Chlorosulfuric acid: Reactions, Production and Uses

Chlorosulfuric acid

Chlorosulfuric acid, also known as chlorosulfonic acid, is an colorless and mobile liquid with exceptional reactivity. It exhibits strong fuming properties when exposed to air and has found applications as a smoke-generating agent in military operations.

In this context, it is commonly mixed with oleum, containing approximately 50-65% by weight of HSO3Cl and 50-35% by weight of SO3. When 2 liters of chlorosulfuric acid are combined with 1000 cubic meters of air, it results in the production of a dense, opaque mist.

This acid possesses high corrosiveness and hygroscopicity. In the presence of water, chlorosulfuric acid decomposes explosively, giving sulfuric acid and hydrogen chloride. The initial synthesis of chlorosulfuric acid was accomplished by A. Williamson in 1854.

Table of Contents

1. Physical Properties of Chlorosulfuric acid

The purification of chlorosulfuric acid presents challenges, often leading to its utilization in experimental determinations in an impure form. However, achieving a high degree of purity is possible through fractional crystallization.

The substantial heat of vaporization exhibited by chlorosulfuric acid can be attributed to the strong association between its molecules, primarily resulting from hydrogen bonding. This acid demonstrates solubility in various solvents such as methylene chloride, chloroform, 1,1,2,2-tetrachloroethane, 1,2-dichloroethane, acetic acidacetic anhydride, trifluoroacetic acid, trifluoroacetic anhydride, sulfuryl chloride, liquid sulfur dioxide.

However, it is sparingly soluble in carbon tetrachloride and carbon disulfide and it reacts with alcohols, ketones, ethers, and dimethyl sulfoxide.

In contrast, sulfur trioxide exhibits complete miscibility with chlorosulfuric acid, whereas the solubility limit of free hydrogen chloride is 0.5% by weight at 20°C and atmospheric pressure.

Physical Property Value Unit
Molar mass 116.53 g/mol
Freezing point (fp) -80 to -81 °C
Boiling point (bp) (decomp.) 151 - 152 °C
Density at 20 °C 1.753 g/ml
Density at -10 °C 1.80 g/ml
Density at -70 °C 1.90 g/ml
Viscosity at -31.6 °C 10 mPa s
Viscosity at -17.8 °C 6.4 mPa s
Viscosity at 15.6 °C 3.0 mPa s
Viscosity at 49 °C 1.7 mPa s
Refractive index at 14 °C 1.437 -

Caution must be exercised when handling chlorosulfuric acid in the presence of solvents, as an increase in temperature can induce violent reactions, particularly when catalysts are also present.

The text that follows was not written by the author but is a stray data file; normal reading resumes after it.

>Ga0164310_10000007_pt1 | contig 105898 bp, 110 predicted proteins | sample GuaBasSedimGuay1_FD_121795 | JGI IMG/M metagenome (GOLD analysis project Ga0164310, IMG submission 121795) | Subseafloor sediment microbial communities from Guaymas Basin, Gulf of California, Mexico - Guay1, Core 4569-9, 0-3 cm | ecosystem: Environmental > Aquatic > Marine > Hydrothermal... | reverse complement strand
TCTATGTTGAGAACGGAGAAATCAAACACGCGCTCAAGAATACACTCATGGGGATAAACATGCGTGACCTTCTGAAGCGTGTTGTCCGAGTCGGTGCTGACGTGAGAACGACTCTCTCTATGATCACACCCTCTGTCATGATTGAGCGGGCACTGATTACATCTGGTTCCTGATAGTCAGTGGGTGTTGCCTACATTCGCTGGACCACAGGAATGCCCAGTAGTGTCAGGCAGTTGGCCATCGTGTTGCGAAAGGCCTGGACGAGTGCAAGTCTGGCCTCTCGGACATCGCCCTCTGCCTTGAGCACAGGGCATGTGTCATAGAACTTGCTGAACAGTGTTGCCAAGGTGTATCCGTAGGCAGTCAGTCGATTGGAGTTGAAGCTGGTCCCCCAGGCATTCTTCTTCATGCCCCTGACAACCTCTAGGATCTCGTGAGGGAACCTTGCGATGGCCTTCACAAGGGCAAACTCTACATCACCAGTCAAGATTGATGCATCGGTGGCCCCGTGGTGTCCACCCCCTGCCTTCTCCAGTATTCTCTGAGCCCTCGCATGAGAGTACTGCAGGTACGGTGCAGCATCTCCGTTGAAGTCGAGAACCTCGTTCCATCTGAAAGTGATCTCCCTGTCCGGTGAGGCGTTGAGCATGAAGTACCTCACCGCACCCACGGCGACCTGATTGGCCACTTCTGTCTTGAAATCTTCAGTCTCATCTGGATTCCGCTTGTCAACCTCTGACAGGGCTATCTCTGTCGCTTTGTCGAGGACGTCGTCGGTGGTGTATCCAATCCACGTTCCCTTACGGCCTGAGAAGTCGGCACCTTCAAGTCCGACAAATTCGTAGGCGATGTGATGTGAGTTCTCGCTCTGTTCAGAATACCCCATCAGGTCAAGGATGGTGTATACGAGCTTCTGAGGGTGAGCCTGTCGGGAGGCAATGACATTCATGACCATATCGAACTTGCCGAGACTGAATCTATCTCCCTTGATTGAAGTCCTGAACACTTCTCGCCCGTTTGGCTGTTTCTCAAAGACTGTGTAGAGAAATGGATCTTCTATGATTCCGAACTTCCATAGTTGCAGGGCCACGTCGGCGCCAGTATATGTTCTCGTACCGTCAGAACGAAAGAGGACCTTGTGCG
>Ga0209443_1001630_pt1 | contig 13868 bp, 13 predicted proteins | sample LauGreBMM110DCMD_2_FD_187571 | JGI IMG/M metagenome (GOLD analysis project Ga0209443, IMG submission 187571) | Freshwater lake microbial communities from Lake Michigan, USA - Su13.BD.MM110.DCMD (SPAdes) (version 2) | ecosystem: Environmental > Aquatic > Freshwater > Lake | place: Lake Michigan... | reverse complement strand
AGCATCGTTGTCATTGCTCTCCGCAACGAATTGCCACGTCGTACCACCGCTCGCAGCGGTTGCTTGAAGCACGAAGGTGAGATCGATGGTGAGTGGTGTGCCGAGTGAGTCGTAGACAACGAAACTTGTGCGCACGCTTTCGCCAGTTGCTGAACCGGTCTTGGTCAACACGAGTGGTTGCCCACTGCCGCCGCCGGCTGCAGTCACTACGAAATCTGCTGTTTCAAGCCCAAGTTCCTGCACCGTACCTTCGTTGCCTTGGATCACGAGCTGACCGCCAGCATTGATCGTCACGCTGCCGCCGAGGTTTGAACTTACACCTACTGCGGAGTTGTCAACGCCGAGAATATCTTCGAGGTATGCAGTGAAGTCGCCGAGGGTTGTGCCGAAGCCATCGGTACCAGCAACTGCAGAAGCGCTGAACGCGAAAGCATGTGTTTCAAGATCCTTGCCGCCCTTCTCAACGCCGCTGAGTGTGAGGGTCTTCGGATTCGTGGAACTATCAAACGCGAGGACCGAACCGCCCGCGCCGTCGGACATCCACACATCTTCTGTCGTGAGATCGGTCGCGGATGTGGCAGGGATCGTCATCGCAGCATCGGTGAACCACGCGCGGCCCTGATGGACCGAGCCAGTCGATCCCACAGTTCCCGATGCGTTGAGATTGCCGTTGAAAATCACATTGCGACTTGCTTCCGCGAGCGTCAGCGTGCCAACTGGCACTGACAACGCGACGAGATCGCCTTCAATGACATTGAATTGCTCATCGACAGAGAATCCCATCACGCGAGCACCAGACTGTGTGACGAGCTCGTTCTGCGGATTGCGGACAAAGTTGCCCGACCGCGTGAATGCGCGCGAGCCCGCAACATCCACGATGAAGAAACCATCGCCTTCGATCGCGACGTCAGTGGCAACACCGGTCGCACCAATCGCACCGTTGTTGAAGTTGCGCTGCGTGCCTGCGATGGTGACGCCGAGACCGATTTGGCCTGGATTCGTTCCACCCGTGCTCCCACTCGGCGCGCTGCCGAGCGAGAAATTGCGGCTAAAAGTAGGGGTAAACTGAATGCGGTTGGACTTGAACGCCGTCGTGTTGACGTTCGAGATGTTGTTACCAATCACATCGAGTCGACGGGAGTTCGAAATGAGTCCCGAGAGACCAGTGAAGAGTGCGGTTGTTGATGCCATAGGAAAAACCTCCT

2. Chemical Reactions of Chlorosulfuric acid

Chlorosulfuric acid is a stable strong acid under normal conditions that consists of a tetrahedral molecule with a relatively weak S-Cl bond. The force constant of this bond is approximately one-third that of the single bond in S-O(H).

The specific reaction pathway of chlorosulfuric acid depends on factors such as the co-reactant, solvent (if present), temperature, and the quantity of excess HSO3Cl.

In some cases, the initial step involves the formation of free chlorine atoms, chlorine ions, or protons. Prolonged heating or distillation, particularly under vacuum, can result in partial decomposition to

hydrogen chloride, chlorine, sulfur dioxide, sulfuryl chloride, pyrosulfuryl chloride, and sulfuric acid.

When chlorosulfuric acid is stored with an excess of sulfur trioxide, the following reaction occurs:

2 HSO3Cl + SO3 ⇌ H2SO4 + S2O5Cl2

In freshly prepared and cooled solutions, chloropyrosulfuric acids are formed through the following equilibrium reaction:

H(SO3)nCl + SO3 ⇌ H(SO3)n+1Cl

Here, n represents 1, 2, or 3.

Chloropyrosulfates are obtained by reacting alkali metal chlorides with sulfur trioxide in liquid sulfur dioxide at a temperature of -12°C.

Many reactions involving chlorosulfuric acid can be conducted at low temperatures, facilitated by its low melting point. Sulfonic acids are produced by reacting equimolar quantities of aromatic hydrocarbons under mild conditions, typically without affecting other substituents in the molecule.